February 23, 2017


Cook Timber Days Committee seeking Royalty Candidates

The Cook Timber Days Committee is seeking Royalty Candidates. Timber Days 2017 will be held June 9- 11.
If you are interested in becoming a King or Queen for the 2017 Cook Timber Days event, contact Shannon Martin at 780-2110 or Shirley Baumgartner at 666-2282.
The candidates will sell tickets and receive incentives. The winner will also have the honor of being crowned as the 2017 Cook Timber Days Royalty and display that Honor and Crown at the Parade on Sunday of the Timber Days event. Kick-off date will be Tuesday, April 11.
The incentives for the candidates are: $100 for every 500 tickets sold and $300 for the candidate selling the most tickets.
Sign up today, and become Royalty for 2017 and help Timber Days be a successful event! Deadline to sign up for this fun opportunity will be Saturday, April 1. If candidates are under the age of 18, a parent authorization will be needed.

Timber Days Committee asks for Grand Marshal nominees

The Cook Timber Days Committee is seeking a Grand Marshal for their 2017 event which will be held June 9-11. If you know of anyone who is deserving of this honor, please submit a short letter stating their honor and/or commitment to the community. Applications will be taken through April 30. The Grand Marshal will be honored as the leader of the parade for the 2017 event.
You may submit your letter acknowledging the honoree to: Cook Timber Days Committee, PO Box 1123, Cook, MN 55723.

Owners of resorts, campgrounds and rental businesses required to take aquatic invasive species training

The Minnesota Department of Natural Resources is offering aquatic invasive species training to owners of lake service provider businesses, so they can legally work in lakes and rivers throughout the state. Lake service provider businesses include resorts, outfitters and camp-grounds that rent or lease boats and other water-related equipment. Business owners must attend training, apply for a permit and pay a $50 application fee every three years to comply with Minnesota law.
When the law and permit began in 2012, it applied only to some resorts and outfitters, along with businesses such as marinas, dock haulers, lawn irrigators and others who install or remove equipment from state waters for hire, said April Rust, DNR aquatic invasive species training coordinator.
The law was updated in 2013 to include any businesses that rent any type of boats or other water-related equip-ment.
"That means resorts and campgrounds that offer equipment to their guests, such as pontoons, fishing boats or kayaks and canoes as a part of their stay, need training on AIS and this permit," she said.
Eleven AIS training sessions are planned around the state starting this month, and a new online training will be available in March. Training is offered in winter to give businesses time to attend training and get a permit before ice-out. Registration deadlines for in-person training are one week prior to each training.
A listing of all 2017 training sessions is available at www.dnr.state.mn.us/lsp/calendar.
Overall, Minnesotans are doing a good job of helping to prevent the spread of aquatic invasive species. Less than 5 percent of Minnesota lakes are on the infested waters list.
To register for training or for more information, visit the DNR website at www.mndnr.gov/lsp.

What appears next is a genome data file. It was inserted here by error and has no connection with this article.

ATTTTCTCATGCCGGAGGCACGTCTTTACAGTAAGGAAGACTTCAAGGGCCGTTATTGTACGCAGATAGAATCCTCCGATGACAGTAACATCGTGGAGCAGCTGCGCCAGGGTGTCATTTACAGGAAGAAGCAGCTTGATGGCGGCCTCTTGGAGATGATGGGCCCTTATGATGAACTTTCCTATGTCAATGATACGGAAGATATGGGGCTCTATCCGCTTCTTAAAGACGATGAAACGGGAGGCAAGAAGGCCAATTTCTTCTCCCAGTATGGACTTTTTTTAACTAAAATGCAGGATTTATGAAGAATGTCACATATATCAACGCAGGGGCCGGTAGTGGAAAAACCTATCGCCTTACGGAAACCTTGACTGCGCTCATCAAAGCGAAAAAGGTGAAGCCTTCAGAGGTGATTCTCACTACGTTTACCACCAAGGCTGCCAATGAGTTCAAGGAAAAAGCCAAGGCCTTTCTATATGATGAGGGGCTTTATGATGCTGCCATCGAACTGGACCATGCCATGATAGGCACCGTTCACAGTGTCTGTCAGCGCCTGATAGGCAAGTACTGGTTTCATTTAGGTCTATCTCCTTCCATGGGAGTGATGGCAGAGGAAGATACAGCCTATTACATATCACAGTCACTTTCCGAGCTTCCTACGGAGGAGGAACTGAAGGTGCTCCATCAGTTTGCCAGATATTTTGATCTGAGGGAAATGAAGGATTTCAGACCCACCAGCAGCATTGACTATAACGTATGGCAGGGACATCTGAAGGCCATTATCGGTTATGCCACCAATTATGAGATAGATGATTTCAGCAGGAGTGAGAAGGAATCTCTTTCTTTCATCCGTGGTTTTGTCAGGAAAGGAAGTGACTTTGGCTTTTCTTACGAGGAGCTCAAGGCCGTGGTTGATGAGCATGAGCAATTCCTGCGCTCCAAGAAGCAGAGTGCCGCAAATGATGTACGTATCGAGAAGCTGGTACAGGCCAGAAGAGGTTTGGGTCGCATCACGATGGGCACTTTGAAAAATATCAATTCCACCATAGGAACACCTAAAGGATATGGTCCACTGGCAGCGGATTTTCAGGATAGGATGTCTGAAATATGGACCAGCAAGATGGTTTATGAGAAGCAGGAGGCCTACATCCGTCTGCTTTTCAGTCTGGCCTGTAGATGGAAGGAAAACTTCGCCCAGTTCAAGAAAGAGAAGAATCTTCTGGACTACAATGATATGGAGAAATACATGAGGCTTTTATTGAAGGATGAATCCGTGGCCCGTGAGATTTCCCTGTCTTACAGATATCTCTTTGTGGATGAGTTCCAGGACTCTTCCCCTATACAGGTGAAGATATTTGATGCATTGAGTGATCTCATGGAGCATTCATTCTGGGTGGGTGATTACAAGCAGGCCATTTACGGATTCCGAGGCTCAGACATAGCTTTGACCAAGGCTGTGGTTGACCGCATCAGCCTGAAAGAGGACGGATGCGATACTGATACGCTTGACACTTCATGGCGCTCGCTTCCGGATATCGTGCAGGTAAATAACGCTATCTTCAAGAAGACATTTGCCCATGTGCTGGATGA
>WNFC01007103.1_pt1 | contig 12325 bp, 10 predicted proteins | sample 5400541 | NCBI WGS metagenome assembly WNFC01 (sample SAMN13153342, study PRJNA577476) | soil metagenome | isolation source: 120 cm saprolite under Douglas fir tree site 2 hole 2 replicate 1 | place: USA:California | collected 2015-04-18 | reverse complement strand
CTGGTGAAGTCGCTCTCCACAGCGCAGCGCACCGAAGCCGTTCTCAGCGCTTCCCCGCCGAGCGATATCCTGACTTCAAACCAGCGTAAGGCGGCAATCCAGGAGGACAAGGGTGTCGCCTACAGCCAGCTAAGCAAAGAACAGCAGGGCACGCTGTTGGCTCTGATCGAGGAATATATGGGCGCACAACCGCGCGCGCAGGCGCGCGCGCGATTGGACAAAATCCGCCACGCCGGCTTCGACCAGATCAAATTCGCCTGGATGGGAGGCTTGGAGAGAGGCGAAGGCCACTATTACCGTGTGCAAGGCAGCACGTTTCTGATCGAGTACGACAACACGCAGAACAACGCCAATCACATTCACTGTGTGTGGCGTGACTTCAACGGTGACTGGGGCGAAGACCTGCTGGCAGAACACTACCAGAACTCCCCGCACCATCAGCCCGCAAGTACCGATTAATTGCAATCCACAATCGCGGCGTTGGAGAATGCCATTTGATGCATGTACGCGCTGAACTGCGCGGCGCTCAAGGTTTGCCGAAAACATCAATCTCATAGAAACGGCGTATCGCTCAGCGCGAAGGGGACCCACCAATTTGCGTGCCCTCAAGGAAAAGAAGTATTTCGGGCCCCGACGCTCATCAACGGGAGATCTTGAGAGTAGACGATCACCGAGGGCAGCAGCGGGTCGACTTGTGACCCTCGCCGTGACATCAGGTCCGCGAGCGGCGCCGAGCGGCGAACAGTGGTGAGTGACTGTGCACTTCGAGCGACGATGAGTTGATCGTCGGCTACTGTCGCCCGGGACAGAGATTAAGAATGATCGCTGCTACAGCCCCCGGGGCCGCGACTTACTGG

Two Northland drug and violent crimes task forces merge

They do similar work in adjoining regions and already are frequently sharing information between agencies. Now the Lake Superior Drug and Violent Crimes Task Force and the Boundary Waters Drug and Violent Crimes Task Force have merged and will share the LSDVCTF name. It will be head-quartered within the Duluth Police Department, with satellite offices in Virginia and Hibbing.
"We know that drug dealers pay no attention to crossing boundaries between cities, counties and states. That's why these task forces were formed in the first place," said Sheriff Ross Litman, whose office previously had deputies working in both task forces. "To combine the two task forces now increases the information sharing between departments and the resources we're able to direct to stop the distribution of drugs and criminal elements in our region."
The new Lake Superior Drug and Violent Crimes Task Force will include representatives from 13 police depart-ments, three sheriff's offices and four state or federal agencies. The task force covers a region that spans more than 12,000 square miles, making it the largest in the state, geographically.
By working together, the task force will be able to better share intelligence information gathered by their respective members, share investigatory resources and equipment, and increase their eligibility for federal funding sources.
"We have found in our experience that many of the crimes our communities are experiencing have a drug correlation," said Jeff Kazel, LSDVCTF Commander. "Working together, we can better stop the heroin and opioids, methamphetamine and other drugs, and the crimes that accompany their distribution and use, that are hurting our citizens and our communities."
The LSDVCTF now includes repre-sentatives from the Duluth, Superior, Cloquet, Hermantown, Virginia, Hib-bing, Eveleth, Babbitt, Ely, East Range, Breitung, Chisholm and Gilbert police departments; the St. Louis, Lake and Carlton County sheriff's offices, the Bureau of Alcohol, Tobacco, Firearms and Explosives; United States Border Patrol; Department of Homeland Security; and Minnesota National Guard Counter Drug Program.


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